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How Jeff Bezos Became the King of E-Commerce

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We in the news media can’t get enough of year-end assessments—but how does this year stack up for you? If you’re a billionaire, it’s probably been a good one. Same if you’re a certain fondly-remembered ex-president. And same, of course, if your company has anything at all to do with blockchain. —Sam Schulz

The world’s richest people got $1 trillion richer this year. That’s more than four times what they gained in 2016. Among the denizens of the Bloomberg Billionaires Index, Amazon.com founder Jeff Bezos added the most this year, ousting Bill Gates, who’s been giving billions to charity, as the world’s richest person. The growth among billionaires was most pronounced in China, but the U.S. still has the index’s largest presence. By the end of trading Tuesday, the list’s 500 people controlled $5.3 trillion, up from $4.4 trillion this time last year.

Chipotle is hiring for the toughest job in the business. The embattled fast-casual chain is hunting for a new CEO. Whoever succeeds Steve Ells will have their work cut out for them: Chipotle has struggled with foodborne illness outbreaks for years, its shares are set to finish 2017 down for the third year in a row, and Ells is staying on as chairman. (Just how much autonomy will the new CEO have to chart a new course?) Among the possible candidates for the job are Popeyes veteran Cheryl Bachelor and Panera founder Ron Shaich.

How one mysterious startup is riding the bitcoin wave. Sure, UBI Blockchain Internet is one of the most valuable publicly traded companies in the bitcoin universe, and its stock has surged almost 1,000 percent this year. But it’s also got only 18 employees, no revenue, and a disconnected phone number listed on regulatory filings. The company has been operating for barely a year and doesn’t have much to show for it, but its buzzword-fueled stock boom is mirrored in plenty of other companies folding crypto into their business plans.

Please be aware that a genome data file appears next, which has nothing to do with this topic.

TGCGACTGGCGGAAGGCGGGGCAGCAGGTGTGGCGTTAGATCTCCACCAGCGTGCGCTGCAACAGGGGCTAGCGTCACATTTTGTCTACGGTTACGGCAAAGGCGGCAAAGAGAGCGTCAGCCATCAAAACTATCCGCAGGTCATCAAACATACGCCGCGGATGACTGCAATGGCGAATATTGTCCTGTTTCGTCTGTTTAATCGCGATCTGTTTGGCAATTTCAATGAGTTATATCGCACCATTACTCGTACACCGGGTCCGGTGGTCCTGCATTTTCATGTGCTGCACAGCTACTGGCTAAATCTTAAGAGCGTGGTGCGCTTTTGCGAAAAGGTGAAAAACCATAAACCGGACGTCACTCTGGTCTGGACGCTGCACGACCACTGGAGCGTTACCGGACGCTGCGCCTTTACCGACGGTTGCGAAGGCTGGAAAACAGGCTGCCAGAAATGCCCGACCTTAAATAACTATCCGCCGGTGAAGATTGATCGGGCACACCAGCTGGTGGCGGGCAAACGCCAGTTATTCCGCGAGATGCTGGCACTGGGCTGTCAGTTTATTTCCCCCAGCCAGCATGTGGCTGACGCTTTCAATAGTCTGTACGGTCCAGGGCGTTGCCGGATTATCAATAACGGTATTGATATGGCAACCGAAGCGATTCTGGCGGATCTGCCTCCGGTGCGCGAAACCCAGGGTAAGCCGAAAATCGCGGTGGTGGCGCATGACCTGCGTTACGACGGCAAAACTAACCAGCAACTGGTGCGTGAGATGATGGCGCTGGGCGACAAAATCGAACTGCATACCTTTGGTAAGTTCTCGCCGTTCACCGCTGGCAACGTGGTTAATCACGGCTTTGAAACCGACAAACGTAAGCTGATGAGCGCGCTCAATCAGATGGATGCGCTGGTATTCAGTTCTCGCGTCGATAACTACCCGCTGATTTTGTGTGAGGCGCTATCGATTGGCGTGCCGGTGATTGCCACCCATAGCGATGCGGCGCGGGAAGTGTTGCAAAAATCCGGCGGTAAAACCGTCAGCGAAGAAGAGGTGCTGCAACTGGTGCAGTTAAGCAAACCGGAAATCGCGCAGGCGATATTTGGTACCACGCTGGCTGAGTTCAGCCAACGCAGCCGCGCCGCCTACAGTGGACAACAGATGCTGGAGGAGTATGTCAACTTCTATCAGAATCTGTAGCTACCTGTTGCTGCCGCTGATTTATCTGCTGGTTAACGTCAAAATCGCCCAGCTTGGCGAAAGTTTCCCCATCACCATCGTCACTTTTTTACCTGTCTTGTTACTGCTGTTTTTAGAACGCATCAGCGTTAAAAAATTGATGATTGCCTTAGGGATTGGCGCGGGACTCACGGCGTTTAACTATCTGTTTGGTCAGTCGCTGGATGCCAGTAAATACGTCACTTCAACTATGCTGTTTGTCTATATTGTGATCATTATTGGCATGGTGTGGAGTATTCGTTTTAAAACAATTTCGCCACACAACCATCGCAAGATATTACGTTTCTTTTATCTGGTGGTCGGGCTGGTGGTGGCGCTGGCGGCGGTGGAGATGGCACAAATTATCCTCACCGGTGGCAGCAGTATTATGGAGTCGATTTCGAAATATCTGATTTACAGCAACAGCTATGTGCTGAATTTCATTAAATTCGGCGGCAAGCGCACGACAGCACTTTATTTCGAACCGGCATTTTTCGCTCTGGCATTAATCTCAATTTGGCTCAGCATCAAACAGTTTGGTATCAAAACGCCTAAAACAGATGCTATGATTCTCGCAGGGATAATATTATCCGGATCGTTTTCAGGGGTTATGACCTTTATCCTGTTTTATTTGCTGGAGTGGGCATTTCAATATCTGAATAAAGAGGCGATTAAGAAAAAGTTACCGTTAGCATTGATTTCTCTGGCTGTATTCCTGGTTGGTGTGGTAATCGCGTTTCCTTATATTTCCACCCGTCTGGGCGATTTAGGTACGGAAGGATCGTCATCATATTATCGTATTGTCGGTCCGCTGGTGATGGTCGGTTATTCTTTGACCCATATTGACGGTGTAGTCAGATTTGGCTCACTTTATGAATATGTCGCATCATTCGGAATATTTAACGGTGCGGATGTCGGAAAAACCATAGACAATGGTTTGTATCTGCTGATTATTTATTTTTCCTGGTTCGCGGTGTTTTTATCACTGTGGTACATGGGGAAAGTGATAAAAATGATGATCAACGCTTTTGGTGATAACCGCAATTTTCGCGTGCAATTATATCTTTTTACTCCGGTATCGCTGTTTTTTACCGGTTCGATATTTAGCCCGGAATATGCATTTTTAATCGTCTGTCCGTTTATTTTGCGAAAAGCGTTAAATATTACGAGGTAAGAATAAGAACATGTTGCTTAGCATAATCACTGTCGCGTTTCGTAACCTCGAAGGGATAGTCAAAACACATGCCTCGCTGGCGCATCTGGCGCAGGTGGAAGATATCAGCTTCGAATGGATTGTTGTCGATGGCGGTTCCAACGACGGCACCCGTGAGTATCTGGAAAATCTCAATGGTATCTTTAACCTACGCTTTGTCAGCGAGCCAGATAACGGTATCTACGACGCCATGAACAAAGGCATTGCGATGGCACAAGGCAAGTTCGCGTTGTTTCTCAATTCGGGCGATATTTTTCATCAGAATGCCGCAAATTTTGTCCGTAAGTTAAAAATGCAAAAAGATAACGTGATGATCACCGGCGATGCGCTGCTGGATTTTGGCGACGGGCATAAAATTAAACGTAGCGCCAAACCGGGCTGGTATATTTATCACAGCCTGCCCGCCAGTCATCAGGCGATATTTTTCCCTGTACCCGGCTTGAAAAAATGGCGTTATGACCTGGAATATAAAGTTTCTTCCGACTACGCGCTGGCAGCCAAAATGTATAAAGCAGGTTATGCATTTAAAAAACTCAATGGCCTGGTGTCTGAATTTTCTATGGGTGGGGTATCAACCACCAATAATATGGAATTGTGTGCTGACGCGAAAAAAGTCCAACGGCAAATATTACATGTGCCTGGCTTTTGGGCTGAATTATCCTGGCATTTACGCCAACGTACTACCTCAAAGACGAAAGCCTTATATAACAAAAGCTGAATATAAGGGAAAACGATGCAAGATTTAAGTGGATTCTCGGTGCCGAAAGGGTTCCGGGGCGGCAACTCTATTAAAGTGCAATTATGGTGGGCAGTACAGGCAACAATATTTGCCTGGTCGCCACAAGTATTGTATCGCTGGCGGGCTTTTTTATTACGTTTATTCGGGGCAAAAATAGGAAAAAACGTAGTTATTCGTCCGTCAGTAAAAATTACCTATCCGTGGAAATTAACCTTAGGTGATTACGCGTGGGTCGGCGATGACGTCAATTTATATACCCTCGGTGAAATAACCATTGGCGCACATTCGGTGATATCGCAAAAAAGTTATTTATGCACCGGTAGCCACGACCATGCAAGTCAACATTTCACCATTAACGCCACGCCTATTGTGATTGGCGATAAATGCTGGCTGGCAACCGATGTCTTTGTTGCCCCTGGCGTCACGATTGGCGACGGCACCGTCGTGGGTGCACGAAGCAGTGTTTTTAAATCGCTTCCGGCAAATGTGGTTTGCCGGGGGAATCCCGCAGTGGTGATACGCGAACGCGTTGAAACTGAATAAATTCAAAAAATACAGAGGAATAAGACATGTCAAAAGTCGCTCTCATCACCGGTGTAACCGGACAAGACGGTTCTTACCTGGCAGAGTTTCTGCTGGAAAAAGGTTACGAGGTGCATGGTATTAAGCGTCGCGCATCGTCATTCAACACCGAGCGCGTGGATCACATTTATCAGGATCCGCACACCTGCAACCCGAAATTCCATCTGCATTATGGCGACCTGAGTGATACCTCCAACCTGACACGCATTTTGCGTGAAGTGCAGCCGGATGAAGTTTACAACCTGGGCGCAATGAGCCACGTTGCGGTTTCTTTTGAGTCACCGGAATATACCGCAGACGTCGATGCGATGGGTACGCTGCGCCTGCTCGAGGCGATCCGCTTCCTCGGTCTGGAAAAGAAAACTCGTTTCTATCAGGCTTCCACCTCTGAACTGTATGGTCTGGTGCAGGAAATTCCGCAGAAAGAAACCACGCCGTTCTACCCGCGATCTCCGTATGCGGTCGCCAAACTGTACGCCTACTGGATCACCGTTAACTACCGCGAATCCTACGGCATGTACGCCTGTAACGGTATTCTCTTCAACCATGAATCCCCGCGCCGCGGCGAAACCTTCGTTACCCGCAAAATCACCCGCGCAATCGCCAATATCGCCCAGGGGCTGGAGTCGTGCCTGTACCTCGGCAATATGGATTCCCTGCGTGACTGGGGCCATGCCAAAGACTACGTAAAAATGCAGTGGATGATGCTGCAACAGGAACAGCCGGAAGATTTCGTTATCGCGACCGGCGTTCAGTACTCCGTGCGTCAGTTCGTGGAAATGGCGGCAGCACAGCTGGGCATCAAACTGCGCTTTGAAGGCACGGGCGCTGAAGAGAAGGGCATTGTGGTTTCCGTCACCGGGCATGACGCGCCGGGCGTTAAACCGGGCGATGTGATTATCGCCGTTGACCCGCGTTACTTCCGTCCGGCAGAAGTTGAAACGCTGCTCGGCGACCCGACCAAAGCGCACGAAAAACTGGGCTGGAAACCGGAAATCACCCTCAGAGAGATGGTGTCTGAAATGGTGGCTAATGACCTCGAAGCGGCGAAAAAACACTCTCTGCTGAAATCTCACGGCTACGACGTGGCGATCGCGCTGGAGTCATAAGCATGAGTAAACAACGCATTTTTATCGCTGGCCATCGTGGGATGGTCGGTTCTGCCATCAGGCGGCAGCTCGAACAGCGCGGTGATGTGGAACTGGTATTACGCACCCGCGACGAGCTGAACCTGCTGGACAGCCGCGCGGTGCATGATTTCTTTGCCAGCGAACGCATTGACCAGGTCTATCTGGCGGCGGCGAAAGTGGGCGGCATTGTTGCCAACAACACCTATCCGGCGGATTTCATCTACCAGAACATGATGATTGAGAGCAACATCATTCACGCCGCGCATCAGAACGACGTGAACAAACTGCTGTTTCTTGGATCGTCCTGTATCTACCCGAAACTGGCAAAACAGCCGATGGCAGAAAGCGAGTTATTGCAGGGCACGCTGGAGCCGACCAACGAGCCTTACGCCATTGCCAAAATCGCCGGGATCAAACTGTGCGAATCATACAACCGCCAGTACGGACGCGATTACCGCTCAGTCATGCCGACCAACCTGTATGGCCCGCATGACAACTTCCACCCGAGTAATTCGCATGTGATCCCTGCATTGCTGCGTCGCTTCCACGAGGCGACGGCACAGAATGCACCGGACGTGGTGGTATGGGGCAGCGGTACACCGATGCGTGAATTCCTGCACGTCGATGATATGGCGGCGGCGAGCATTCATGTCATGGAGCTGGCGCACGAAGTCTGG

Obama is more widely admired than Trump. Fewer Americans admire the current president than his predecessor, a new Gallup poll finds. The last time a sitting president failed to win the biggest share of Americans’ admiration was in 2008, at the tail end of George W. Bush’s presidency. (Hillary Clinton still tops the list of most admired women.) Meanwhile, in an interview with Prince Harry broadcast Wednesday, Barack Obama remarked that leaders should take care in how they use social media. He did not mention his oft-tweeting successor by name.

Drug makers can’t find enough patients to get their liver-disease drugs approved. The companies could save millions from cirrhosis or cancer and tap into a market that could reach $40 billion by 2025. But drug makers racing to develop treatments for the liver disease known as NASH, there’s one crucial element missing: patients for clinical trials. The disease affects as many as 12 percent of Americans—but it’s nearly asymptomatic for years, many potential patients live in rural areas, and participating in trials means having to get your liver biopsied.

The tax overhaul could change how Wall Street works. It's a boon for private equity firms like Apollo Global Management. The new lower corporate tax rate has made it possible for bigger publicly traded partnerships like Apollo to consider changing from an Inc. to an LLC—which would boost their tax bill but let them attract investments that were previously out of reach. Now, they can choose whether to do that or take advantage of the legislation to pay less in taxes. Either way, it’s most likely a money-making outcome. 

The five places that stole Bloomberg Pursuits’ travel editor’s heart this year. This year, Bloomberg Pursuits’ travel editor took 16 trips to 12 countries, 24 destinations, and 57 hotels. There were jaunts to Mumbai, Paris, Zambia, and a northern Thailand elephant rescue center—but here, she shares her most memorable trips, with tips on how to recreate them.

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